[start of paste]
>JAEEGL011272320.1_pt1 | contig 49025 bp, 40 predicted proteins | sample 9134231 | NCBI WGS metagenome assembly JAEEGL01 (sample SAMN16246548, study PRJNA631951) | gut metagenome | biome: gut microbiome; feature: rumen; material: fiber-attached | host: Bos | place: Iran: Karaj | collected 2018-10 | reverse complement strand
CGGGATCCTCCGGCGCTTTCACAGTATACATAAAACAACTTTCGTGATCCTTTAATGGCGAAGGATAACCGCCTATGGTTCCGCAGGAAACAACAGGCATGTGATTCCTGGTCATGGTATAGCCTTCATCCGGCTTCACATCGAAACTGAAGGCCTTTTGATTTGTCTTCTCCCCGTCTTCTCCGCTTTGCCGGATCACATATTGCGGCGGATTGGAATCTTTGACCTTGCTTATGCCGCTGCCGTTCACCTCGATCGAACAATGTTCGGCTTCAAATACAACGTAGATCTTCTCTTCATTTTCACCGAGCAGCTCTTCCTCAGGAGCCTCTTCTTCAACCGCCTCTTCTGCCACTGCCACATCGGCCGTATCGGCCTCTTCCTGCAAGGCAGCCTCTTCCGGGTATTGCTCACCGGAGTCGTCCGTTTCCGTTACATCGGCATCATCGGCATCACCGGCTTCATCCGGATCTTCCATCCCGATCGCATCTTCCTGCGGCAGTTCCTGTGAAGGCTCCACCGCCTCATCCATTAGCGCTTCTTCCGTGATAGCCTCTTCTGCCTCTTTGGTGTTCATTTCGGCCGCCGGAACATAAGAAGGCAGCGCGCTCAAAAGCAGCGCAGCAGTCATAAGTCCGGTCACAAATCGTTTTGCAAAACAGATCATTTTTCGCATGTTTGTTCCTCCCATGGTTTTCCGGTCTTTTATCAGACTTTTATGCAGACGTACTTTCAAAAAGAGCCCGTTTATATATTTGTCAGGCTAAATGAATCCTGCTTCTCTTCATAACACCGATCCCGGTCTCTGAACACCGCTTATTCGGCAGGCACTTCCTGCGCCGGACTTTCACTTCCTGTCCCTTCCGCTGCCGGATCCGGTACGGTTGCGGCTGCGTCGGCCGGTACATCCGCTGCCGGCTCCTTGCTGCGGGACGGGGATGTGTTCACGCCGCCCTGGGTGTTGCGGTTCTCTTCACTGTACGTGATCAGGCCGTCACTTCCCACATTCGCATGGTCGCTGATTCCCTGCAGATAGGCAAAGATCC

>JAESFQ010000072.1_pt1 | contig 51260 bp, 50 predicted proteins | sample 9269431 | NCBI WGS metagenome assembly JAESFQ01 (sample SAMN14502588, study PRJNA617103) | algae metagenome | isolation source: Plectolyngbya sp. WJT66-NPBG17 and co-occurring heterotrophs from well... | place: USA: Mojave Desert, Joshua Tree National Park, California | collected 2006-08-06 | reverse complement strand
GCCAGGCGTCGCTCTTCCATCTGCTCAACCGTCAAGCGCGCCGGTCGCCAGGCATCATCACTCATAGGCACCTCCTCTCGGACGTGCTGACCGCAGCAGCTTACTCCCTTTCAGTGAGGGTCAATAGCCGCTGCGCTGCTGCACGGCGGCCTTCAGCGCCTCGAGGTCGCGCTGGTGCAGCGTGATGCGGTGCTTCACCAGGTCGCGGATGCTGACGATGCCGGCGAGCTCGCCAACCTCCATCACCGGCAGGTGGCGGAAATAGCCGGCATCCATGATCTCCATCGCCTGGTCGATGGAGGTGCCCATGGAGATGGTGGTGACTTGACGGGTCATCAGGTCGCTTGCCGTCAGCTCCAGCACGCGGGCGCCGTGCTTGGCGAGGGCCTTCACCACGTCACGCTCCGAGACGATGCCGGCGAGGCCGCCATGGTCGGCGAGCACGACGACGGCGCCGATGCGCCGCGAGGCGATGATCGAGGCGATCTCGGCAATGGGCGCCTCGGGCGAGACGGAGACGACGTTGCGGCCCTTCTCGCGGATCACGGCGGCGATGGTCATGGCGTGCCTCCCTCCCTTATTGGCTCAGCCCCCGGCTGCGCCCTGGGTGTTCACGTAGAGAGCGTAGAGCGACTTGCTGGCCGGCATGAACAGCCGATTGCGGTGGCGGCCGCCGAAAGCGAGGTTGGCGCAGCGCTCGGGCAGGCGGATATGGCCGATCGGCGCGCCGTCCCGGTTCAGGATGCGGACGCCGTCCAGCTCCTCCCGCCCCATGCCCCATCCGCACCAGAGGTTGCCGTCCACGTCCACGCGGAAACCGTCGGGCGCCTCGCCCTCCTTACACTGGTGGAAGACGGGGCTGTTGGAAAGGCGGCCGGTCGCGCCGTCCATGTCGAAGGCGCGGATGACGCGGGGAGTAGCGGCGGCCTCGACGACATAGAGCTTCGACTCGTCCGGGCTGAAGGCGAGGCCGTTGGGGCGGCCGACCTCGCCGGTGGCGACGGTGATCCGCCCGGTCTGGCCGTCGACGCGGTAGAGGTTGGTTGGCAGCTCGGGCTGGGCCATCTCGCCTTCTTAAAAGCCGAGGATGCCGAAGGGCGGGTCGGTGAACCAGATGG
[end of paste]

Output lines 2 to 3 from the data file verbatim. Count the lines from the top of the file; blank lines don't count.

CGGGATCCTCCGGCGCTTTCACAGTATACATAAAACAACTTTCGTGATCCTTTAATGGCGAAGGATAACCGCCTATGGTTCCGCAGGAAACAACAGGCATGTGATTCCTGGTCATGGTATAGCCTTCATCCGGCTTCACATCGAAACTGAAGGCCTTTTGATTTGTCTTCTCCCCGTCTTCTCCGCTTTGCCGGATCACATATTGCGGCGGATTGGAATCTTTGACCTTGCTTATGCCGCTGCCGTTCACCTCGATCGAACAATGTTCGGCTTCAAATACAACGTAGATCTTCTCTTCATTTTCACCGAGCAGCTCTTCCTCAGGAGCCTCTTCTTCAACCGCCTCTTCTGCCACTGCCACATCGGCCGTATCGGCCTCTTCCTGCAAGGCAGCCTCTTCCGGGTATTGCTCACCGGAGTCGTCCGTTTCCGTTACATCGGCATCATCGGCATCACCGGCTTCATCCGGATCTTCCATCCCGATCGCATCTTCCTGCGGCAGTTCCTGTGAAGGCTCCACCGCCTCATCCATTAGCGCTTCTTCCGTGATAGCCTCTTCTGCCTCTTTGGTGTTCATTTCGGCCGCCGGAACATAAGAAGGCAGCGCGCTCAAAAGCAGCGCAGCAGTCATAAGTCCGGTCACAAATCGTTTTGCAAAACAGATCATTTTTCGCATGTTTGTTCCTCCCATGGTTTTCCGGTCTTTTATCAGACTTTTATGCAGACGTACTTTCAAAAAGAGCCCGTTTATATATTTGTCAGGCTAAATGAATCCTGCTTCTCTTCATAACACCGATCCCGGTCTCTGAACACCGCTTATTCGGCAGGCACTTCCTGCGCCGGACTTTCACTTCCTGTCCCTTCCGCTGCCGGATCCGGTACGGTTGCGGCTGCGTCGGCCGGTACATCCGCTGCCGGCTCCTTGCTGCGGGACGGGGATGTGTTCACGCCGCCCTGGGTGTTGCGGTTCTCTTCACTGTACGTGATCAGGCCGTCACTTCCCACATTCGCATGGTCGCTGATTCCCTGCAGATAGGCAAAGATCC

>JAESFQ010000072.1_pt1 | contig 51260 bp, 50 predicted proteins | sample 9269431 | NCBI WGS metagenome assembly JAESFQ01 (sample SAMN14502588, study PRJNA617103) | algae metagenome | isolation source: Plectolyngbya sp. WJT66-NPBG17 and co-occurring heterotrophs from well... | place: USA: Mojave Desert, Joshua Tree National Park, California | collected 2006-08-06 | reverse complement strand